We walked back to the ladder and started ascending. As soon as our mouths were above the surface, the helmet was lifted off our head. We were given towels to dry off (really weird when I realized my head and face were already dry…). The whole experience was a little shorter than I would have liked, it felt like it flew by. But even so, it was outstanding, and well worth the ~$60 upcharge.

After SeaVenture, we went into the Fresh Water Oasis, where we swam past an island with a bunch of Marmoset monkeys, and an enclosed area with playful otters. The otter area has a feeding tube where guests are allowed to put a piece of shrimp into the tube that goes into their enclosure, where the otters can grab it on the other side. Very very nice.

It was somewhere around 3:30 or so. We spent some more time in the Grand Reef swimming with the fish and the rays, and then one more trip around the (much warmer) Windaway River. And then, sadly, it was time to leave. We changed out of our wetsuits and returned them, showered (soap, shampoo, and conditioner also all provided), changed into our dry clothes, and returned the towels and Iris’s mask, and left the locker key inside the locker. Before leaving, we stopped by the photo area to pick up our photo CD as well as our entrance photo, which was a complimentary souvenir:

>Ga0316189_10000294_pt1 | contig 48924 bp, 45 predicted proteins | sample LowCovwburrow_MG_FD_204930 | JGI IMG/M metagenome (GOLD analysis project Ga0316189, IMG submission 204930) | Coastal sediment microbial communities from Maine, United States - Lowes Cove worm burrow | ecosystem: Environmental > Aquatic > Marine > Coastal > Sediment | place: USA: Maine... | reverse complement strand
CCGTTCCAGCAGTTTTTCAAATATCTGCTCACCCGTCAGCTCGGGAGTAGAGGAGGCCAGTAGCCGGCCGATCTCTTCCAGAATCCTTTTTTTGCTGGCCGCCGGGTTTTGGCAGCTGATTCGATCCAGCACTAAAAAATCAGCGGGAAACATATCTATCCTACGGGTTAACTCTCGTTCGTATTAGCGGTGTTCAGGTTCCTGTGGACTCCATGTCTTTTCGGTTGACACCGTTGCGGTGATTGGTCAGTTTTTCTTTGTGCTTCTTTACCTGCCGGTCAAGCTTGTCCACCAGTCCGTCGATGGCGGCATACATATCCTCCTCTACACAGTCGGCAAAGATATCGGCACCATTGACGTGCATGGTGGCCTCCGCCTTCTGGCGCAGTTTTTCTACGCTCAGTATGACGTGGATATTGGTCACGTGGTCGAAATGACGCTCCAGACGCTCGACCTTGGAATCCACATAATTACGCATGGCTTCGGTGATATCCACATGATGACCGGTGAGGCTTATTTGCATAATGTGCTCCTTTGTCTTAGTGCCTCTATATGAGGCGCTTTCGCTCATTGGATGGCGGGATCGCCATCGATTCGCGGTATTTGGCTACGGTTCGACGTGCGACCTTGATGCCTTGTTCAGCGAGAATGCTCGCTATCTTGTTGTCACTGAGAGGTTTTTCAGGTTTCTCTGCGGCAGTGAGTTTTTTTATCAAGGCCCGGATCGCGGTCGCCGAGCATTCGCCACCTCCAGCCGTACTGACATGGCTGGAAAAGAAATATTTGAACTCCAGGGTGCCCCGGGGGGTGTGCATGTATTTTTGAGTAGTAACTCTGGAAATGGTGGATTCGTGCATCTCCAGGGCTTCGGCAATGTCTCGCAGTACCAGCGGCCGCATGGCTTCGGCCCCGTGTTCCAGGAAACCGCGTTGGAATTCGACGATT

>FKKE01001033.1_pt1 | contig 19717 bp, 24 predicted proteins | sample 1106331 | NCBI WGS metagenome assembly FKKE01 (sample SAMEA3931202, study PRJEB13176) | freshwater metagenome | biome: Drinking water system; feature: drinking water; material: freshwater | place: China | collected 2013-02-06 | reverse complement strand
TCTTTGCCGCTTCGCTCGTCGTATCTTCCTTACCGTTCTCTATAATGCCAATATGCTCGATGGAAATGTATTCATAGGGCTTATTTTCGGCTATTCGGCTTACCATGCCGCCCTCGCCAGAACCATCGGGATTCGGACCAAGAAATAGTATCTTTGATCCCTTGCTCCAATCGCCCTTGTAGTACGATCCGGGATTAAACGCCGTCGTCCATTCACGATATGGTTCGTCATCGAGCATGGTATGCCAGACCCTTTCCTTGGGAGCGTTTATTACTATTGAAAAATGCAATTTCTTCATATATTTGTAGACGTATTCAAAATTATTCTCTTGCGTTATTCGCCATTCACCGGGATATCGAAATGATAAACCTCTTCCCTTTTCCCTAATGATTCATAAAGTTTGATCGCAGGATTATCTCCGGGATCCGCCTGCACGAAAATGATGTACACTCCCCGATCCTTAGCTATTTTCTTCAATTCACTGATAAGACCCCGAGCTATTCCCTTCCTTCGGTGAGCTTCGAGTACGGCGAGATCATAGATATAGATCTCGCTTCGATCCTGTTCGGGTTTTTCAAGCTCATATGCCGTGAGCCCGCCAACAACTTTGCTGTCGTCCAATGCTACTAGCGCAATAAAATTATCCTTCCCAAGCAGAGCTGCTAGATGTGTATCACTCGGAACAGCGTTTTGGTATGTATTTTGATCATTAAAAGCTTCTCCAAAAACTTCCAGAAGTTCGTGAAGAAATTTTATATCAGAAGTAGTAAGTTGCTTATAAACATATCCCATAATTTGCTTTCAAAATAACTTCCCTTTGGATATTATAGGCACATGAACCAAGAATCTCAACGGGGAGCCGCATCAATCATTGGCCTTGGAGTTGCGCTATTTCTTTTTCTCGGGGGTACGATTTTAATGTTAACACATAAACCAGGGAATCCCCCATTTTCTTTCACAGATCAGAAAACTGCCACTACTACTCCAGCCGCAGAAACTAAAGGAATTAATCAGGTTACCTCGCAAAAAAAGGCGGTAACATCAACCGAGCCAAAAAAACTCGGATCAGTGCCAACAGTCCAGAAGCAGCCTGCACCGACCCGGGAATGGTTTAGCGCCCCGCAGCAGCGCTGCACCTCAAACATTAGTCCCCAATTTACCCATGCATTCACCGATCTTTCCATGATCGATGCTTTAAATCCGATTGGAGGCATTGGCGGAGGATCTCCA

Overall, it was an absolutely incredible day. On maybe an annual or bi-annual basis, I think the cost of Discovery Cove is 100% justified. If you can get a discount (SW Passholder, FL resident, or Team Member), and can go at less popular times of the year, it’s probably worth it even more often than that. I am thrilled that I had this opportunity, and loved absolutely every second of the experience. If you’re waffling about whether or not you want to do this, take my word for it – the answer is “Yes”, you absolutely do!!

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3 Responses to Discovery Cove – Orlando’s Hidden Gem

  1. Iris says:

    What a great, detailed review!! I had an awesome day with you, Paul. 🙂

  2. Eric Lange says:

    Nice review Paul! Your next mission…………Trainer for a Day!